The Coming Age of Energy Abundance
The idea that human beings are a mortal threat to a sacred and fragile natural world have led people to believe all kinds of things that are simply not true. One particularly unfortunate and related assumption is that we are running out of energy, thereby making our modern way of life unsustainable.
All future energy trends reveal a completely opposite reality: the entire world is poised to enter an era of energy efficiency and abundance. While the conventional thinking has moved far away from the apocalyptic scenarios imagined by Malthusians like Paul Ehrlich and the Club of Rome in the 1970s, the demographic and economic consensus is still far too pessimistic.
Recent reports by the International Energy Agency and other sources demonstrate that all energy sources have experienced remarkable progress.
Oil and gas
The amount of known oil and gas reserves in the United States increased by a third from 2011 until 2013. Please read that sentence again. An industry that has been around for more than a century was able to claim a bonanza of new findings in merely two years. We now have more gas and oil reserves than ever before. Furthermore, it has never been easier to extract these reserves.
According to the International Energy Agency, the United States will be the largest oil producer in the world by 2020. By 2030, the U.S. will become a net oil exporter. The United States will become self-sufficient in energy by 2035. After that, one could expect for the United States to export oil and gas to a developing China. The economic and geopolitical implications will be both profound and positive.
Operating issues caused nuclear power plants to go offline so often in the 1980s that the plants worked at around 55% capacity. Today, these same plants operate at over 90% of capacity. Noted energy expert Daniel Yergin declared in his recent book The Quest “that (this) improvement in operating efficiently is so significant in its impact that it can almost be seen as a new source in electric power itself.”
If the coming increases in oil and gas production do not completely fulfill our energy requirements going forward, nuclear energy can and will finish the job.
Wind, solar, geothermal, hydro, biomass, clean coal, wave and tidal power have all experienced vast improvements in efficiency, cleanliness and value in the past decade. Wind remains the most economical and practical alternative source at the moment. But technological developments have a way of surprising everybody and any of the several different sources of alternative energy may ultimately triumph after an additional few decades of innovation.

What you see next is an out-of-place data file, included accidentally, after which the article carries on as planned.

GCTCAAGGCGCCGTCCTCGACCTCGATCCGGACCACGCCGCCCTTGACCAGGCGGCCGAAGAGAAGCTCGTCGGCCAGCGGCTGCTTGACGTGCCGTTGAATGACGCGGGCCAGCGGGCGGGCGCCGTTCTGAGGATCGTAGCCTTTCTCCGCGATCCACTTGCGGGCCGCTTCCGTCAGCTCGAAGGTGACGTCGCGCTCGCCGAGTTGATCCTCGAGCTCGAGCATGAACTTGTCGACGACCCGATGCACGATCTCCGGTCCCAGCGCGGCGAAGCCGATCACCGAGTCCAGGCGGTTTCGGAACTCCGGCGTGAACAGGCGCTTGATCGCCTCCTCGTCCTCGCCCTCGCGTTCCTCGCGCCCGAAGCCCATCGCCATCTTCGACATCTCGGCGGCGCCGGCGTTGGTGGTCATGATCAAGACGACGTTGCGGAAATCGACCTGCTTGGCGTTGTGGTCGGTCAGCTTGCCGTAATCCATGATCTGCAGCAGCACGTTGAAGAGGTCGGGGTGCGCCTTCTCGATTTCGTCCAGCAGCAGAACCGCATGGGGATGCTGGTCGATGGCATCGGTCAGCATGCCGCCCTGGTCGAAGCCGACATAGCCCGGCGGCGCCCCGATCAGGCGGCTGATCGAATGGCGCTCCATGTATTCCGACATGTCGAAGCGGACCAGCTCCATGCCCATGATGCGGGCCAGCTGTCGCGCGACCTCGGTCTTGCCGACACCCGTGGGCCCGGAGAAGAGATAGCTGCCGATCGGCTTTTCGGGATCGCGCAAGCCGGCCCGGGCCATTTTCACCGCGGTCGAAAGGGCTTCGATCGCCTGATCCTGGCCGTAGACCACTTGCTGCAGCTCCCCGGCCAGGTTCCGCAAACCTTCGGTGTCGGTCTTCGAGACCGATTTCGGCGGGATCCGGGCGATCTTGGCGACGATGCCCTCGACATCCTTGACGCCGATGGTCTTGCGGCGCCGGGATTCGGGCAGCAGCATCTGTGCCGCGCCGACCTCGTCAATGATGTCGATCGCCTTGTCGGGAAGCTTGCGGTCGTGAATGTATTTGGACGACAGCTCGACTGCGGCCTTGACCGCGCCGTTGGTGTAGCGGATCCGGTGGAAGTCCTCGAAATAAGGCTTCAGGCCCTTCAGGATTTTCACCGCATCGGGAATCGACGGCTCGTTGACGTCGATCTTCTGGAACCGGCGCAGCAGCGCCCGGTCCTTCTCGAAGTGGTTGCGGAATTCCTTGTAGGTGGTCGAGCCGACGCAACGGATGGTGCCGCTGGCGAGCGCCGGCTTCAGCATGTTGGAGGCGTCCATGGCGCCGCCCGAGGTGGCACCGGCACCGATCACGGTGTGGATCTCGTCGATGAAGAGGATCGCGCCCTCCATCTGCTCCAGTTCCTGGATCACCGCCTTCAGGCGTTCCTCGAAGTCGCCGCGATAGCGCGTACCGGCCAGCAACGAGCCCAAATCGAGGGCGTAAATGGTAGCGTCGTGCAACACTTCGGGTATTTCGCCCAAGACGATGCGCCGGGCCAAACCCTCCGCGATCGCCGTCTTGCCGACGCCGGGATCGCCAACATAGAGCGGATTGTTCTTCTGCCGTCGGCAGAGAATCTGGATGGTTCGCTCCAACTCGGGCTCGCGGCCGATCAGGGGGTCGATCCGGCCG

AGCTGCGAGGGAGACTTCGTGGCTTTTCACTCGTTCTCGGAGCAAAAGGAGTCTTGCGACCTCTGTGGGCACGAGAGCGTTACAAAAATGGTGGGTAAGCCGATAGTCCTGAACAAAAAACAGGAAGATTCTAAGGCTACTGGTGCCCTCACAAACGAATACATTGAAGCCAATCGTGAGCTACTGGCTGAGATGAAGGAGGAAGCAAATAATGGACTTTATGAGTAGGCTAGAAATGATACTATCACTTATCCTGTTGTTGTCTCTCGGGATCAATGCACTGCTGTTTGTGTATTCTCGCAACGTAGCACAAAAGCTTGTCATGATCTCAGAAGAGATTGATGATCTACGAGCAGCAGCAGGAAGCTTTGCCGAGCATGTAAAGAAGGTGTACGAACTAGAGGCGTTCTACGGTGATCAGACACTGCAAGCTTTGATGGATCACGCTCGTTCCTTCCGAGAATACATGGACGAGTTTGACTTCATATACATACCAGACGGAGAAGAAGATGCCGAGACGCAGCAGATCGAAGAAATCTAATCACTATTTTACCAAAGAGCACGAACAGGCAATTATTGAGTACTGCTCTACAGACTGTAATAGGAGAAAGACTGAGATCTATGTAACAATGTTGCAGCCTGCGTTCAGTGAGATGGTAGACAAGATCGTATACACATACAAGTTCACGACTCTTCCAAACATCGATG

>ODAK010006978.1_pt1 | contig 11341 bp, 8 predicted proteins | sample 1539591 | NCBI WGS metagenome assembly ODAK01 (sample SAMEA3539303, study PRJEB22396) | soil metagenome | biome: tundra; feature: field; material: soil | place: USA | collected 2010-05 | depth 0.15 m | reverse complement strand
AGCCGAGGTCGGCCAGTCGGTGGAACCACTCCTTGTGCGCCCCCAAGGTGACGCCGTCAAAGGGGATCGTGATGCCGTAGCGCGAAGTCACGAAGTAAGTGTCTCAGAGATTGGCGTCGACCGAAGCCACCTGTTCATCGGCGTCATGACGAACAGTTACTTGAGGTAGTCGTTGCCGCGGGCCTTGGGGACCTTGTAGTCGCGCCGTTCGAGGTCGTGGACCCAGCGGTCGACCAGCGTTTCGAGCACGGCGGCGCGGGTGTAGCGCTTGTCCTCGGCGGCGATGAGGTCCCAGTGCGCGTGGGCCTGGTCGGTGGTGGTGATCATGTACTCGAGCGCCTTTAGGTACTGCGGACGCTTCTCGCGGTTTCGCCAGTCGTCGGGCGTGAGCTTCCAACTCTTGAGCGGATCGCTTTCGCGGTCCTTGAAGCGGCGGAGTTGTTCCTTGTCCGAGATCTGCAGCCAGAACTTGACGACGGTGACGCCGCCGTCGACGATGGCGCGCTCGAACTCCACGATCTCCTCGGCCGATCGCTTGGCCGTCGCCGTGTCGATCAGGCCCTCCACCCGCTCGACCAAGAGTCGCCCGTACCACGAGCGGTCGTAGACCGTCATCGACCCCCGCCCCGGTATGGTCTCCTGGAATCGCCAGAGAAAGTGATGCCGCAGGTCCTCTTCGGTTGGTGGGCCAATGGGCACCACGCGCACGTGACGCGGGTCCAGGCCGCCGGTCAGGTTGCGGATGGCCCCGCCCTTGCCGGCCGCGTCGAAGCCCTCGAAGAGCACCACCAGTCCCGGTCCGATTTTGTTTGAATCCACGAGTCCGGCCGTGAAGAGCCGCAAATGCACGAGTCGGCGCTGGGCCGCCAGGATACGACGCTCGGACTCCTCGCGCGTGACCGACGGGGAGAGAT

If one were to extrapolate 50 to 100 years into the future, nuclear fusion becomes another possibility, which will insure cheap and inexhaustible energy for humanity, forever. Nuclear fusion could be as significant in human history as the discovery of fire. Even if this idealized scenario does not materialize, all the available evidence demonstrates that we as human beings have an ever-increasing ability to improve our condition.
Action Investment Point: Invest in the coming energy boom in the United States in the coming decades. Invest in and expect energy abundance throughout the world after that.
Scott Gillette’s conversion to supply-side economics began in in the 1990s when he concluded that poverty alleviation both here in the United States and abroad requires a dynamic and growing economy that encourages production. This conversion deepened when he learned how Robert Mundell predicted the oil shocks of the 1970s, even while Keynesian economists cannot explain why this phenomenon occurred even today.
Scott went to work at Polyconomics from 1999 to 2001, which was the firm founded by Jude Wanniski, who coined the term supply-side economics. While there, Scott organized Jude’s lessons about supply-side economics into a distinct website page called Supply-Side University. Jude’s informal course can be enjoyed here.
Scott also served as a Research Analyst at Polyconomics, and examined numerous economies in both Latin America and Asia. Scott focused specifically on China, and promoted the view that China’s ongoing reforms at the time, while uneven, were conducive to long-term growth.
In the past five years, Scott spent extensive time in China, the Middle East and India as a consultant for Bretton Woods Research and for a book project. Scott’s book about his travels, If These Shoes Could Talk, will be published in 2013.
Scott received his undergraduate degree from Rutgers University and his master’s degree in Comparative Politics at Arizona State University. He currently resides in Freehold, New Jersey.